Some of the series' charm also comes from the way it skewers assorted anime conventions and fandom peculiarities without exactly parodying them. It toys with the current Japanese otaku fascination with moe in the same way that a cat plays with a ball of yarn, addresses the “girl with glasses” fetish in two different ways, and unabashedly puts its two female leads in bunny costumes for the explicit purpose of exploiting sex appeal to gain attention. Its use of fan service carries a different feel from most other series, partly because it does not resort to the stereotypical tawdry reactions normally seen in more risqué anime comedies. Most importantly, it revels in finding clever ways to explain the inclusion of fan-fave elements like psychics, aliens, time-travelers, and (for all practical purposes) gods in a normal high school setting. There are even hints of an underlying romance, as Haruhi's actions subtly suggest that her deigning to carry on conversations with the completely normal Kyon, and getting him involved in her schemes, may have deeper implications.
For all its slick use of story oddities, though, the central characters are the heart of the series' appeal. For decades anime titles have been replete with bold, assertive female leads that buck Japanese societal norms, but the title character here is in a class by herself. Rather than rely on partial insanity, hyperactivity, or stupidity, as most such heroines do, Haruhi achieves her dominance through sheer force of personality. She isn't crazy at all, as there is always a method to her seeming madness; she just has a unique world view, the audacity and aggressiveness to ruthlessly pursue it without being at all concerned with what others think, and apparently gets bored easily. Kyon, who also narrates, is at least as much of a delight as the low-key and somewhat cynical young man who increasingly finds himself mixed up in all the weirdness surrounding Haruhi and seems to lack the means (and possibly desire?) to extricate himself from it. He gets to see the big picture that Haruhi misses, which provides a window onto Haruhi's world for the viewer to watch and experience. Other key characters, though they may seem stereotypical, hold their own surprises, such as the placid, soft-spoken bookworm Yuki, who delivers onto Kyon a mass of startling revelations; much-suffering Mikuru, who actually has her own secret agenda despite appearing to be totally at Haruhi's mercy; and congenial Itsuki, who actually is a “mysterious transfer student” because of his own ulterior motives. A couple of other characters who have appeared so far also have hidden identities, though they are not revealed in this block of episodes.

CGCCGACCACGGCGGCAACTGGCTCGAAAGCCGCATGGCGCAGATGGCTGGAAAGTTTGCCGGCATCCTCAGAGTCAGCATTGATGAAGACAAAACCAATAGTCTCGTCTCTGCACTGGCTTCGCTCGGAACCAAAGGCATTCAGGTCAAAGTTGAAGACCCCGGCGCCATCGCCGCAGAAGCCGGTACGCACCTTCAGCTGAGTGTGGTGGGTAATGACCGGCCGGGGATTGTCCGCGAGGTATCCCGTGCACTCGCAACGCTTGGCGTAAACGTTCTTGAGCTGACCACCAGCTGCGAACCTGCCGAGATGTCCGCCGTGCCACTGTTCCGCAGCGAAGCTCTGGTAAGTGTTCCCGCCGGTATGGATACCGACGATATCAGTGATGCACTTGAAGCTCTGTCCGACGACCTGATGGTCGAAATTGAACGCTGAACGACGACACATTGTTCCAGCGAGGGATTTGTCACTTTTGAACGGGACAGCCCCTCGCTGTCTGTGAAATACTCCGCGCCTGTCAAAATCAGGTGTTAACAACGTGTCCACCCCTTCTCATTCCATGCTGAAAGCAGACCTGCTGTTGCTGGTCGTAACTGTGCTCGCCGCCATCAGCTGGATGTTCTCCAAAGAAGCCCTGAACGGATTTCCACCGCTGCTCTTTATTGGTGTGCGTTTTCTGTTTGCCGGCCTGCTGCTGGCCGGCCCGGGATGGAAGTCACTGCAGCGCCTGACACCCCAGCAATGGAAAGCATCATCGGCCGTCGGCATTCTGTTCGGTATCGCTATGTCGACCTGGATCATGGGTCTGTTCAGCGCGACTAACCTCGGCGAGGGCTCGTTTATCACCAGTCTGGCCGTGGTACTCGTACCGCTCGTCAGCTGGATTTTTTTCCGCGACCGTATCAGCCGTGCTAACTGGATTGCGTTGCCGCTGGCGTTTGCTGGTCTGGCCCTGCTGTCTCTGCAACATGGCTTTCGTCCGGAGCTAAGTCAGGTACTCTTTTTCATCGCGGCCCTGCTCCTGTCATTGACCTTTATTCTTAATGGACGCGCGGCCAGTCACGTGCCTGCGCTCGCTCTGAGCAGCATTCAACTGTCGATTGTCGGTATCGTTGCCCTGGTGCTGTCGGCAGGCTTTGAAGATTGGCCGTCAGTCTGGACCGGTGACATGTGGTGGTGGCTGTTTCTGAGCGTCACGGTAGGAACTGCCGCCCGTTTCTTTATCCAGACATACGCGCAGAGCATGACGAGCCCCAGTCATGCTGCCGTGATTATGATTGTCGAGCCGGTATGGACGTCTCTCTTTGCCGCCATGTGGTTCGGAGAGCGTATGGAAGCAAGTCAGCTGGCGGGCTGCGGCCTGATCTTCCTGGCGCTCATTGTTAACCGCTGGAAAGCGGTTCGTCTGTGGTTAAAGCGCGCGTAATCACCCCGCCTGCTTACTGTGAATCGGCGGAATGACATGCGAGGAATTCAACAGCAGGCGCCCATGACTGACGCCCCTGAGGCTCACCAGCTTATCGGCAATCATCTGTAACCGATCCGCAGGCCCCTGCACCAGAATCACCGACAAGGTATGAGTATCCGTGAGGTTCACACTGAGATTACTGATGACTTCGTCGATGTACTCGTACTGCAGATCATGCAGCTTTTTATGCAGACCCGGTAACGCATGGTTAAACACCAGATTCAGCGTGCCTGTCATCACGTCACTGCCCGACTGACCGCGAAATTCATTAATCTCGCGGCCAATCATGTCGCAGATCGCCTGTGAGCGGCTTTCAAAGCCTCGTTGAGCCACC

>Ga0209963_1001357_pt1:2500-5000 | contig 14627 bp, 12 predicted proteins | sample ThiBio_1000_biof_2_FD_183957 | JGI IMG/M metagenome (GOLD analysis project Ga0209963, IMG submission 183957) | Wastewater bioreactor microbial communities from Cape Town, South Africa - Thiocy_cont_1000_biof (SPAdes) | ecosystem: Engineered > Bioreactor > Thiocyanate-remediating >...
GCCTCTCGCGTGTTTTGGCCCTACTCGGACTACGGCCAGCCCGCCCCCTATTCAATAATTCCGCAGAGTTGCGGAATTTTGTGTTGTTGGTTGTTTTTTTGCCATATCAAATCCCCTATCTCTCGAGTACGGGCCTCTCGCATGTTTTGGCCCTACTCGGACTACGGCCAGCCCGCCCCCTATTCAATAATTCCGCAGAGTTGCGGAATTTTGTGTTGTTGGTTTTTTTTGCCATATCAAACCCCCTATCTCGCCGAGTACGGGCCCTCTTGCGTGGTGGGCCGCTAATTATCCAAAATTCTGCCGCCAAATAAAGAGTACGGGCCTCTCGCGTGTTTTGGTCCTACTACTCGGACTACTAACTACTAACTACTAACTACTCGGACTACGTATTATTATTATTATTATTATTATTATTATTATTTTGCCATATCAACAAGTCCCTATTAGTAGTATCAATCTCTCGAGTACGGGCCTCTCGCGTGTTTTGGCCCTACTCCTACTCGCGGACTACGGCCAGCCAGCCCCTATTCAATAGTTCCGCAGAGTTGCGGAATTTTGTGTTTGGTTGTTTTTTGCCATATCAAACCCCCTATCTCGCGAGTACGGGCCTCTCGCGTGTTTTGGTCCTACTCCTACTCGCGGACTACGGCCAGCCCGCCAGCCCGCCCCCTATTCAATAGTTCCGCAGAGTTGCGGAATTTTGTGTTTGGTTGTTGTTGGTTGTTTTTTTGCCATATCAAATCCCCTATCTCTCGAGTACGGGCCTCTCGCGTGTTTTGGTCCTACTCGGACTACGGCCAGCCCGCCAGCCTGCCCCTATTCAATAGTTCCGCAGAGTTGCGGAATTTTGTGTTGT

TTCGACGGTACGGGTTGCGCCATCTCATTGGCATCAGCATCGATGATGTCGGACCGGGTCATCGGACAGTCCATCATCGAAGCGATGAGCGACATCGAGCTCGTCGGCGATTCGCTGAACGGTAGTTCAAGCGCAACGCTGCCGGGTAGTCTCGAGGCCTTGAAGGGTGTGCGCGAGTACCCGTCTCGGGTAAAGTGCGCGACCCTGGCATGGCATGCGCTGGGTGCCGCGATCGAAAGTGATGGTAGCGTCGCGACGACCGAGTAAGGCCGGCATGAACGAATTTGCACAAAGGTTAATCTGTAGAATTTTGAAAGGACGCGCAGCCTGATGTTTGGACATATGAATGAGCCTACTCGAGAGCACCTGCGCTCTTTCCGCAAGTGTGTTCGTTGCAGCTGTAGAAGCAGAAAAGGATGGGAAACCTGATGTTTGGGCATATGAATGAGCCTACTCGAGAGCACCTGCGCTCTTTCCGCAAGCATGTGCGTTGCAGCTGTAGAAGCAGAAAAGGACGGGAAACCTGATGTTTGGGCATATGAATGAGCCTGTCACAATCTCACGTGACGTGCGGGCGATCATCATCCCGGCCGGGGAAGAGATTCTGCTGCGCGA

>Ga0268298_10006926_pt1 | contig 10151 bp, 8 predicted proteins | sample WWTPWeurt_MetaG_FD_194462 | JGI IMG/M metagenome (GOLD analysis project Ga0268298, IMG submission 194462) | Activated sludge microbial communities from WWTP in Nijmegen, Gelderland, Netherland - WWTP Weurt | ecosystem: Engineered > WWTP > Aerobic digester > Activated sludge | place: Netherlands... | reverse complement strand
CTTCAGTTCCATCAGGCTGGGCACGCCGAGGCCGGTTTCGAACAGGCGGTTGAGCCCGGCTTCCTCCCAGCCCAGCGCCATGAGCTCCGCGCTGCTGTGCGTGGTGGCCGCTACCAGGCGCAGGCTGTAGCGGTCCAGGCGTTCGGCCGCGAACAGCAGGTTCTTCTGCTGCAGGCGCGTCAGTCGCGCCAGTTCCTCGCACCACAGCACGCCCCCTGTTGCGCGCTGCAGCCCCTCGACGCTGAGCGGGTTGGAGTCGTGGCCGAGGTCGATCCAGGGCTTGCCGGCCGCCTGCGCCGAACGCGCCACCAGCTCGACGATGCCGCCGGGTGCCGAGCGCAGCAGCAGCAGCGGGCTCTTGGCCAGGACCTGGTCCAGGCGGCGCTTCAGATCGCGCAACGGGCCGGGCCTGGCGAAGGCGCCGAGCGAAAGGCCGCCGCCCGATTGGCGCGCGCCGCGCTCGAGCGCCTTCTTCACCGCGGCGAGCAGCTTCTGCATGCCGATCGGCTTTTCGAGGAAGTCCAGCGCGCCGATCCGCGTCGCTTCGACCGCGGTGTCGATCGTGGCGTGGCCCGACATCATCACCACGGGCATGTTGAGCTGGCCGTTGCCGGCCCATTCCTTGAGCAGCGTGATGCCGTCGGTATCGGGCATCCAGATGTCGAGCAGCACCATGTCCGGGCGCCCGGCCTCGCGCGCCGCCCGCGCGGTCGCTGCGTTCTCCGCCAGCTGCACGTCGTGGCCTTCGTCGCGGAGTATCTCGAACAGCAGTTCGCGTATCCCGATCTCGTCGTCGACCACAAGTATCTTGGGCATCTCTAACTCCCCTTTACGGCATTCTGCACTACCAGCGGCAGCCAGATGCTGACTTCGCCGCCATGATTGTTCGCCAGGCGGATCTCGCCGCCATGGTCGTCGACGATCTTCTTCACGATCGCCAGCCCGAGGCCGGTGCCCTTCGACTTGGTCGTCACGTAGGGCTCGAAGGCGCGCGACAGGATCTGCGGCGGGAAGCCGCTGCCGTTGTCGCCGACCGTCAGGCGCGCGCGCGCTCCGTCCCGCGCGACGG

MoHS is one of an increasing number of anime series based off of Japanese “lite novel” series rather than manga, and it adapts beautifully to animated form. Its scripting paces the first few episodes well, use of visual perspective and scene framing is consistently interesting, and the visuals bring out the full richness of its abnormalities while still retaining the context of an ordinary high school. That the visuals are also particularly eye-pleasing doesn't hurt. The distinctive, well-drawn, and clearly-defined character designs visually model the personality quirks of each character better than most series and provide just the right balance of cute and sexy for Haruhi and Mikuru, both of whom look especially good in the bunny costumes in Episodes 02 and (for Mikuru) 00. Quality scenery and background art contribute to a great overall look, while the animation is especially smooth and detailed for series anime; even the degree of background animation is unusually high. It shines brightest in the fully-animated dance number in the closer, which also has its characters lip-synching to the lyrics. Kyoto Animation proved on Full Metal Panic! Fumoffu? that it could produce high-quality work, and this is just another great example of that.